Thinking About Death More Often Can Improve Physical Health And Make You Nicer

Most people try their hardest not to think about death in their day-to-day, but a review of recent research studies published in the journal Personality and Social Psychology Review suggests that when you think about death on a regular basis you actually lead a better life.

Photos remixed from bikehikedive and Mike Fernwood.

The review study looks back at a number of tests that have been performed over the last five years and found that when primed with the thought of death, either unconsciously or consciously, people are more likely to have a positive attitude towards others and themselves.

For instance, recent studies have shown that when you're reminded of death you're more likely to use sunscreen and increase your levels of exercise. Others show that you're more likely to help strangers and be nicer to people. Death isn't the most pleasant thing to think about and it certainly has its share of negatives, but before you go shutting it out completely remember that it can also be a powerful motivator.

How Thinking About Death Can Lead to a Good Life [ScienceDaily]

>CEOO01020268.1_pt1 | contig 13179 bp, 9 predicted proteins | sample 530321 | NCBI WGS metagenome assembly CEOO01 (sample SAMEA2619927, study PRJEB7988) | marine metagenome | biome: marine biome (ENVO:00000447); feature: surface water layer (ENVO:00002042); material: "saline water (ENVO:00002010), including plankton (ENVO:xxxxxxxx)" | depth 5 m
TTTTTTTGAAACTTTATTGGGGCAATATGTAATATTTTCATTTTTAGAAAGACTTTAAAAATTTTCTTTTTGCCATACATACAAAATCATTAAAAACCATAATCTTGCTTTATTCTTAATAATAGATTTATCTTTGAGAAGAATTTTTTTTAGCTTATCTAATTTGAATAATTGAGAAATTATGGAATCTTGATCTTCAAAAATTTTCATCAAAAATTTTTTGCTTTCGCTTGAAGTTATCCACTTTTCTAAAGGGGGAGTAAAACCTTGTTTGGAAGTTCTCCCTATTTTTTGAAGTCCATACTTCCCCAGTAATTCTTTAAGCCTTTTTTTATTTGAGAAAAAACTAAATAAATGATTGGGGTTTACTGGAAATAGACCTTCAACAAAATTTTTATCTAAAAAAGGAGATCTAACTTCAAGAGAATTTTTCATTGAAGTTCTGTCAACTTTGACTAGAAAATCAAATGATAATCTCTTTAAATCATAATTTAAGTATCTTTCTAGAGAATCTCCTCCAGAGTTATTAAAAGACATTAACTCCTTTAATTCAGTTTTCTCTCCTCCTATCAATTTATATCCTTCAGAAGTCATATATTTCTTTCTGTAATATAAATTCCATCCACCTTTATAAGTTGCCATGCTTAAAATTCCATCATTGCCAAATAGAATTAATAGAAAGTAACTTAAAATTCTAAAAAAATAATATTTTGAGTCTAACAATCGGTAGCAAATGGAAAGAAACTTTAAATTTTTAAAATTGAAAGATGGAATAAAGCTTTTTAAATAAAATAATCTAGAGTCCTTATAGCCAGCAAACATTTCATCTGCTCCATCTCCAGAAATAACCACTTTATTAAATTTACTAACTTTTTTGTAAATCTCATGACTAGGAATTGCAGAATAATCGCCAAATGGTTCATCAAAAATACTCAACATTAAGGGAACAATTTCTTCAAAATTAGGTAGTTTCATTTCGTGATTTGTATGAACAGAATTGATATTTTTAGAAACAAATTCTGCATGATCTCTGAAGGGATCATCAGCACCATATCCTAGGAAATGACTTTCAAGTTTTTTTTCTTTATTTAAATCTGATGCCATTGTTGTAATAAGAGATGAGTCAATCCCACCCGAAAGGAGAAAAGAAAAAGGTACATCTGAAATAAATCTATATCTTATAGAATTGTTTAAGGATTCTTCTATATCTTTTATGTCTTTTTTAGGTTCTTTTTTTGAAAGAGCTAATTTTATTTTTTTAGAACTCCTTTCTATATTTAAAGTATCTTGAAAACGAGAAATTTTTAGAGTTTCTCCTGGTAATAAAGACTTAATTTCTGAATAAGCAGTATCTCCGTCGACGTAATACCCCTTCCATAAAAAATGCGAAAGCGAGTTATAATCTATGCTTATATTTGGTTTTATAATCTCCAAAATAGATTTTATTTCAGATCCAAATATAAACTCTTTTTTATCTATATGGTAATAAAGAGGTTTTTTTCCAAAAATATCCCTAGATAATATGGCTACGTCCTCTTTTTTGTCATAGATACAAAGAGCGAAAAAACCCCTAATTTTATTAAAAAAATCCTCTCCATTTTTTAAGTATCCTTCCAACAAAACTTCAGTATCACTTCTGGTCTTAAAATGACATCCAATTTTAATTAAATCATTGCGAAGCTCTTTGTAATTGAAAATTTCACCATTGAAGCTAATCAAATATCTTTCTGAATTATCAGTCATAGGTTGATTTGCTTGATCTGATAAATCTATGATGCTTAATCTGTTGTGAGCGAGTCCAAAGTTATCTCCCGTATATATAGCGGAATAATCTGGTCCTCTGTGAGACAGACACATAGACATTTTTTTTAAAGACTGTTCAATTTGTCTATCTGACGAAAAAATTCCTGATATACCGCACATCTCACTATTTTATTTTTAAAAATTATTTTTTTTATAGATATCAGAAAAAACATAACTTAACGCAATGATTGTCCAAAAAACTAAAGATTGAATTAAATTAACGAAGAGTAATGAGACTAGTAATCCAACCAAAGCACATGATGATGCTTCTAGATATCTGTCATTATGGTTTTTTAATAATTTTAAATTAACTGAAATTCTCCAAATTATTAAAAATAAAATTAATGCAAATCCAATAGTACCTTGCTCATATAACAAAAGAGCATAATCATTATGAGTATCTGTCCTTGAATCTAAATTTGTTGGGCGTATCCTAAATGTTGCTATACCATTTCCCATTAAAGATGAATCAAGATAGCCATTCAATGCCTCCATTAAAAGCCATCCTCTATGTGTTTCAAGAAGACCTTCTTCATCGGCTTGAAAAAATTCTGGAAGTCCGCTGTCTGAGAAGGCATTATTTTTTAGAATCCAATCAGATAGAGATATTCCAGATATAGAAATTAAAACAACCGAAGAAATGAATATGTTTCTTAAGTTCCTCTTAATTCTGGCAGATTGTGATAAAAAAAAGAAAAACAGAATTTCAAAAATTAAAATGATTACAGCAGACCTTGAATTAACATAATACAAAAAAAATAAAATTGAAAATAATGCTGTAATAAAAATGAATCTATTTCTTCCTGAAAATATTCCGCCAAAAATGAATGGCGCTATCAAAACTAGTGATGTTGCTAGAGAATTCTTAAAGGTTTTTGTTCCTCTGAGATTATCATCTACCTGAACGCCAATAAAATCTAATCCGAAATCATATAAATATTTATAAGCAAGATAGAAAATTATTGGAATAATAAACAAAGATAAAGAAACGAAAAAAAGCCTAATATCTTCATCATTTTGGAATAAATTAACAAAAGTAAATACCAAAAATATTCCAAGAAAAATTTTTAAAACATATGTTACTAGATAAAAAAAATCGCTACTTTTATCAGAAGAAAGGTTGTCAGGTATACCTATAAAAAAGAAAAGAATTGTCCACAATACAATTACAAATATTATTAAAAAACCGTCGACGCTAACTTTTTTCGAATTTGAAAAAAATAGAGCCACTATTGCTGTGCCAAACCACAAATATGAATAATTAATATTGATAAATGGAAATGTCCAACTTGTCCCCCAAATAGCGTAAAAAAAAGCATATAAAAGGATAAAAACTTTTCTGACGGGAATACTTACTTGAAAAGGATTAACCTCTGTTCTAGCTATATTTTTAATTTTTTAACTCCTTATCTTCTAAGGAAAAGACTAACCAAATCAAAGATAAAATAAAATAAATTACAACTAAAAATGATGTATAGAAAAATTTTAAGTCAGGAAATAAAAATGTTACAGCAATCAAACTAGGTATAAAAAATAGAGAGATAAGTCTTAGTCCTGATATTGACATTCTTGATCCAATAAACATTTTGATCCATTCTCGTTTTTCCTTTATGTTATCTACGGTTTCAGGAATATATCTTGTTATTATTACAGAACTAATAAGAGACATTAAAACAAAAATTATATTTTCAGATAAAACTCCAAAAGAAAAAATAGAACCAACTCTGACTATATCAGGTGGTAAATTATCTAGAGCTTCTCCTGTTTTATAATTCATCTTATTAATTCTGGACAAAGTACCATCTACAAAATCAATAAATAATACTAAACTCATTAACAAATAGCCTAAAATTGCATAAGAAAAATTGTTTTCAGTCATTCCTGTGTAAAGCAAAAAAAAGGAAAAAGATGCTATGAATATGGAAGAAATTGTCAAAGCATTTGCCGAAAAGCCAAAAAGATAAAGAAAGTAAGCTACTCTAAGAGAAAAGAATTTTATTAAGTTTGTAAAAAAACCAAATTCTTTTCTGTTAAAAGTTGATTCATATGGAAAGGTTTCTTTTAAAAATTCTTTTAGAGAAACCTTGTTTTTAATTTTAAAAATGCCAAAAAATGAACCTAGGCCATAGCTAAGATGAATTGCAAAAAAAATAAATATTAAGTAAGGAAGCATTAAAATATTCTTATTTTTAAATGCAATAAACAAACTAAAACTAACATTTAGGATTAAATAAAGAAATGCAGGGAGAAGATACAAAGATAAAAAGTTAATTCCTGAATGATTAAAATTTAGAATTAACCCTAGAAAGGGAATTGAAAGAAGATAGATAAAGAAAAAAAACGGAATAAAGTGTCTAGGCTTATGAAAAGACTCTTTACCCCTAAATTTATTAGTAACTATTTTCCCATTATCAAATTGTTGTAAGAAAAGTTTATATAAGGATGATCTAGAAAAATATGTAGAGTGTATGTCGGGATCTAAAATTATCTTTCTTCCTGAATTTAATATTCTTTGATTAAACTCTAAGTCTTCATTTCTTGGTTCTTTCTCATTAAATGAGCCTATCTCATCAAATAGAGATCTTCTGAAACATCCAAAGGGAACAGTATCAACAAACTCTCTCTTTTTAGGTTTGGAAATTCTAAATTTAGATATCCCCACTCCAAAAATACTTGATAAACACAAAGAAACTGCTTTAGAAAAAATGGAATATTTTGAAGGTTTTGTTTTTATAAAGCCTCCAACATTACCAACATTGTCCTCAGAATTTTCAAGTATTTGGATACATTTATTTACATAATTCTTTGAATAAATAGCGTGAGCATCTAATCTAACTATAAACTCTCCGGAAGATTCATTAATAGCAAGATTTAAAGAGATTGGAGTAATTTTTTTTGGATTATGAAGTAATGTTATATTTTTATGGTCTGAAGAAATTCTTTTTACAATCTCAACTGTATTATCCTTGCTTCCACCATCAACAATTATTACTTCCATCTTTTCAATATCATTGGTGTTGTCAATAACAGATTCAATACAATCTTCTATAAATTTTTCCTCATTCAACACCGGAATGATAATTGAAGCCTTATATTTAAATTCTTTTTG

Comments

    Every time I see Abbott being negative, which is all the time, I think about death..!
    Hmmm, Does thinking about killing work....? ;)

      This comment has been deemed inappropriate and has been deleted.

    I recently read "How to live : or, A life of Montaigne in one question and twenty attempts at an answer" (highly recommended). In it was a description of a wealthy Greek from antiquity who re-enacted his death every evening with the slaves reciting lamentations and him being carried out in a coffin etc. Memento mori taken to excess perhaps.

    This isn't new. The Stoics of Ancient Greece and Rome advocated spending time thinking about negative possibilities. What if your child died? You lost your sight? You became poor?

    Thinking about these things allows you to appreciate the things you have and possibly spend more time enjoying time with your kids, appreciating what you see, and learning which of your possessions are really important to you.

    William Irvine's "A Guide to the Good Life: The Ancient Art of Stoic Joy" is a good readable introduction.

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